- What species live in a stream with high currents; how does this compare to the species living in low currents?
- What causes currents?
- How many species are there in the stream at Hogacre?
Children from St Ebbe's primary school working in the Royal Society project with Sylva Scholar Kirsty Monk
The results were surprising to the students and often hypotheses were disproved, teaching students that they don’t have to know the answer before beginning an experiment. I look forward to showing off their wares in June/July.
We also started off Class B, with getting to know both the area and the project. Luckily we had fantastic weather for this and it seems as though this class is set to be as enthusiastic as the last.
posted on February 9, 2012
Kirsty Monk, our Sylva Scholar, has joined forces with a local school to bring science to life for the children, and in return they will help Kirsty in her studies.
Kirsty, in collaboration with Mrs Geerthi Ahilan, Science co-ordinator at St Ebbe’s C.E. (Aided) Primary School have won a Royal Society Partnership Grant, worth £2896 for their study, “War and Peace: Species interactions on Hogacre Common”.
The project involves the whole school and aims to assess the biodiversity found in different habitats on Hogacre common, an 11 acre area of old sports field leased to the community by Corpus Christi College. The school hopes to convert this area into a rich and diverse community resource involving the children in all stages from planning through experimentation to presenting the results. This will be an invaluable project to both the schools and the local community who will benefit from a greater understanding of the biodiversity of the common and the enhancement resulting from the restoration and conservation aspects of the project.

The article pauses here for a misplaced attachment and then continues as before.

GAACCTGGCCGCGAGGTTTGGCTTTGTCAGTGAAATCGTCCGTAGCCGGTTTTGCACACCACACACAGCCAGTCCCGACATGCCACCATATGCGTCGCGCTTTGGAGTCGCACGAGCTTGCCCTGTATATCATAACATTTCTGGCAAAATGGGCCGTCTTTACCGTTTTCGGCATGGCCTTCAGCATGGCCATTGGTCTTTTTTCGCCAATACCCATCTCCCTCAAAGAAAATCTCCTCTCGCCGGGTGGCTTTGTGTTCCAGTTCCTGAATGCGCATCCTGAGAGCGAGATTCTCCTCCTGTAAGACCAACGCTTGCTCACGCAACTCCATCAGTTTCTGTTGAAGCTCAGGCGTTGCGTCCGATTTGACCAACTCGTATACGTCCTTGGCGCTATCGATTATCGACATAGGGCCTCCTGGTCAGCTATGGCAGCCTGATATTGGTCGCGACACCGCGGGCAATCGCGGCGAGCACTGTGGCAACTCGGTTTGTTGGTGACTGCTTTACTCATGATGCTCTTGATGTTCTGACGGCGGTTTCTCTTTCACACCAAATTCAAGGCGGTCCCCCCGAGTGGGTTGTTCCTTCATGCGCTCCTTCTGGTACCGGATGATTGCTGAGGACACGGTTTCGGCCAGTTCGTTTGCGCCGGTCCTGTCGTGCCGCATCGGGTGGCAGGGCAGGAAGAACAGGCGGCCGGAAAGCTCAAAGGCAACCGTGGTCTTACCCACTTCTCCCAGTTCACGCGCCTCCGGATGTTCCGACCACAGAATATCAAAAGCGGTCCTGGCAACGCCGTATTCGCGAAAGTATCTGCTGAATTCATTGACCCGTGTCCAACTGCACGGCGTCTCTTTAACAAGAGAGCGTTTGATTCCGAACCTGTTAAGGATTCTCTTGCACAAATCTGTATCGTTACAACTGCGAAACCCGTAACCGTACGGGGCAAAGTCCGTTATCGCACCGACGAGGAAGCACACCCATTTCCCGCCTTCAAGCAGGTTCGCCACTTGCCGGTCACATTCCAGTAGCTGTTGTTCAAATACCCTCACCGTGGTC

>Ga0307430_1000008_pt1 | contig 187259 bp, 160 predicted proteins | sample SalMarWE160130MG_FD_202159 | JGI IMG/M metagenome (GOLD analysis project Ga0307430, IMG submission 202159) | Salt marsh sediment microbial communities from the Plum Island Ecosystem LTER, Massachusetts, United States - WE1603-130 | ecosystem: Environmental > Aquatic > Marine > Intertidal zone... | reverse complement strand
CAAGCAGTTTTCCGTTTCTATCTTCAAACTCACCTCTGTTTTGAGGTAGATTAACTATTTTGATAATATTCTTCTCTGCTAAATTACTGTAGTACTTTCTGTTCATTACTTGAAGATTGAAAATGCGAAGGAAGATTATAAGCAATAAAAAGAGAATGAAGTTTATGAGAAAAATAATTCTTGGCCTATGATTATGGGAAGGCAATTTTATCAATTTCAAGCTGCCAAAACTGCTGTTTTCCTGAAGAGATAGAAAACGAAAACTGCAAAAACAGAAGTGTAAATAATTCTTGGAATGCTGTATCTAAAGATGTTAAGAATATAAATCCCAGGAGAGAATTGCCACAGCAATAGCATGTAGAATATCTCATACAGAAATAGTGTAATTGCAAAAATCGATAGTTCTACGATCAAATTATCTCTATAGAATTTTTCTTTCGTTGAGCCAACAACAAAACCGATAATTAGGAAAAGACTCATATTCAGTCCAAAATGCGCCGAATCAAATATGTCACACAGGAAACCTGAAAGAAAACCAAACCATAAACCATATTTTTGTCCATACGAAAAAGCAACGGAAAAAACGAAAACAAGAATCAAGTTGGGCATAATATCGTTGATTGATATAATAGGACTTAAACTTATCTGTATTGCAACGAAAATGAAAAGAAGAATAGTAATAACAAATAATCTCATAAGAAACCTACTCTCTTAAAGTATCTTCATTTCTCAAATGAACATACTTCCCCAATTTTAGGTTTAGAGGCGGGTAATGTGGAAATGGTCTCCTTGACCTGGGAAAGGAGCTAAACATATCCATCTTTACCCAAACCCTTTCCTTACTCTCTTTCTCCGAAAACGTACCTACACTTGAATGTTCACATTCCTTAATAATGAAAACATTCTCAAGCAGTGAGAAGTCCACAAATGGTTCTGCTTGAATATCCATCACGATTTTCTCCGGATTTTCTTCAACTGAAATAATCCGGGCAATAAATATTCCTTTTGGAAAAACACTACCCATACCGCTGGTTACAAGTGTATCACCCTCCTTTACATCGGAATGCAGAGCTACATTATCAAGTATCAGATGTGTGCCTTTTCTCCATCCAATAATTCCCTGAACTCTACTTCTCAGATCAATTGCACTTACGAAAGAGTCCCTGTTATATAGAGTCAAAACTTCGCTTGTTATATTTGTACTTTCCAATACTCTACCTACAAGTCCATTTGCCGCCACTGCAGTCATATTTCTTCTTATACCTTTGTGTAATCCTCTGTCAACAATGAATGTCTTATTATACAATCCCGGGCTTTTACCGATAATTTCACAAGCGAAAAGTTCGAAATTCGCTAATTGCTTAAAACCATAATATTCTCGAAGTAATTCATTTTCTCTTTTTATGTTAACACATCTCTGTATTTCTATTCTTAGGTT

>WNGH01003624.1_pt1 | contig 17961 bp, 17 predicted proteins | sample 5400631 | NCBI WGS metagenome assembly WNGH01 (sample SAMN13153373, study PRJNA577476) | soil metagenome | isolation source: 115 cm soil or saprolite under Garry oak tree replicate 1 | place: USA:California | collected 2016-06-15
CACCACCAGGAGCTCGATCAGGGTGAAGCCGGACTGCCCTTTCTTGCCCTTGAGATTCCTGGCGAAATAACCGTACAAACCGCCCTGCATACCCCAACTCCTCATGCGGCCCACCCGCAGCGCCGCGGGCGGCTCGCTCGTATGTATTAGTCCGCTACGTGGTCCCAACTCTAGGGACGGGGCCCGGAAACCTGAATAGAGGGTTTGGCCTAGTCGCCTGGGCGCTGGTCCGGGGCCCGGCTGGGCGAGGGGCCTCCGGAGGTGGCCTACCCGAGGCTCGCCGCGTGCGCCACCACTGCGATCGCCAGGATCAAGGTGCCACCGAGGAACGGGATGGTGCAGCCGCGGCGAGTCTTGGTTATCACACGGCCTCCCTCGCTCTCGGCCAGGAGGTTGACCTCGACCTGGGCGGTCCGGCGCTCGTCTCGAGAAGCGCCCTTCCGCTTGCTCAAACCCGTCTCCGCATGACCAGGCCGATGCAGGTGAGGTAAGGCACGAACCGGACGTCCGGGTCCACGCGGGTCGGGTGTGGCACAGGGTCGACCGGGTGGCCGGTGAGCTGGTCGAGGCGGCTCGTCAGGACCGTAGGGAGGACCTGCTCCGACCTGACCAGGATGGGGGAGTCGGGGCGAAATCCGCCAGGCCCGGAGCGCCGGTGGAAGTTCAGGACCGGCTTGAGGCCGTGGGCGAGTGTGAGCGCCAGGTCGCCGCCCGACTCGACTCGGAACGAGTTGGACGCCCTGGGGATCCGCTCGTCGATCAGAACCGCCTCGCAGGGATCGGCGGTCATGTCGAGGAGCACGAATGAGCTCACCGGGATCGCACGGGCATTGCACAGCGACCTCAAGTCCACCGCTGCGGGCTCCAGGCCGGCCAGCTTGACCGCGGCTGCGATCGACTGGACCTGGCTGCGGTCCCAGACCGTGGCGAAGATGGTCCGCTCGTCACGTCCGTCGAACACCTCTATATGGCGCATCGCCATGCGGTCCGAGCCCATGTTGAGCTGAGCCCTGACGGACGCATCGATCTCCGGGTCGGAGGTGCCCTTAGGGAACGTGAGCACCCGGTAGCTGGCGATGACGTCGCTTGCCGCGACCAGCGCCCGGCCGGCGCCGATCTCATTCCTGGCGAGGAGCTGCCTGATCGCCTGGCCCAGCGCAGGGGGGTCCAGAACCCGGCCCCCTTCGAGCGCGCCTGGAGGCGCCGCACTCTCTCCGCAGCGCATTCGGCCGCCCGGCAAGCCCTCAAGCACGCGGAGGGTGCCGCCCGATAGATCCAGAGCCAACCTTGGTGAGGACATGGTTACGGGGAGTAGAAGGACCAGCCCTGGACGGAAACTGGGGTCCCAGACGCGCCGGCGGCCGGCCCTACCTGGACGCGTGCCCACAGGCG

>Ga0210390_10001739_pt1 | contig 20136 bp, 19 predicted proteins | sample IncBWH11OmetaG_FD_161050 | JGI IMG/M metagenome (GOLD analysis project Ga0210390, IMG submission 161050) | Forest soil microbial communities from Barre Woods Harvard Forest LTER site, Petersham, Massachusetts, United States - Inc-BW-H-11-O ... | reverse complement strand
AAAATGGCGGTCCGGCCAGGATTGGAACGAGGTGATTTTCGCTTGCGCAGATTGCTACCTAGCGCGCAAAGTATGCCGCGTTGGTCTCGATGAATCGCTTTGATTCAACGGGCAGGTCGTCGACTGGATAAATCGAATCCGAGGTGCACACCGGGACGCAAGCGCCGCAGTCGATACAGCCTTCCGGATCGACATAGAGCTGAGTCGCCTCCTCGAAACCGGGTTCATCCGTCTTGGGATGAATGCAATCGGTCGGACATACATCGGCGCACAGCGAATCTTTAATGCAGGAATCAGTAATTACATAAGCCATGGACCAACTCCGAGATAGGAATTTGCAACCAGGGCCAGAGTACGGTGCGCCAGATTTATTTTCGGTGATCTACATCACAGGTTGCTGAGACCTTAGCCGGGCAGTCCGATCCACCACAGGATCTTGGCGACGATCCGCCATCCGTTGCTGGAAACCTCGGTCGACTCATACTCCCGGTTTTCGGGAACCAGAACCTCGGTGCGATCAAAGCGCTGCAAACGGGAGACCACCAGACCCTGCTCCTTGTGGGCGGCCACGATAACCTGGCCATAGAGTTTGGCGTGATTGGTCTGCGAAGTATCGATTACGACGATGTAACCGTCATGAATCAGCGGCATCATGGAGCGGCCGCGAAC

Read more about our Sylva Scholar
For the last two days I have been at the Institute of Chartered Foresters’ (ICF) conference, “Trees and the Urban Environment” this was a fantastic event and a good opportunity to meet some of the movers and shakers in urban forestry. The opening speech, given by Pam Warhurst of the Forestry Commission, was truly inspirational, a call to arms for all foresters to come together and make the most of the public passion for trees.
There were some excellent seminars including a heated and passionate debate over the use of non-native trees in urban areas or as street trees, and a fabulous closing address by Peter Head of Arup, discussing the future of the urban environment in terms of renewable energies and greening buildings. All in all this was a very good conference and the proceedings should make a fascinating read!
I would like to thank Barcham Tree Specialists for the scholarship that enabled me to attend.
Sylva Scholar Kirsty Monk studying a log sample
Two months after the start of the logs experiment, I have begun collecting the first samples. I have been in the field revisiting all 170 logs across two woodland sites, collecting a sample of every fungus found on each log for molecular analysis.
This data will be used for statistical analysis to identify differences in fungal colonisation and diversity on wood from different tree species and under different forest stand types.
Initial analysis of the data will begin within the next few weeks and will feed into many other experiments over the course of the scholarship project.
Read more about the Sylva Scholarship project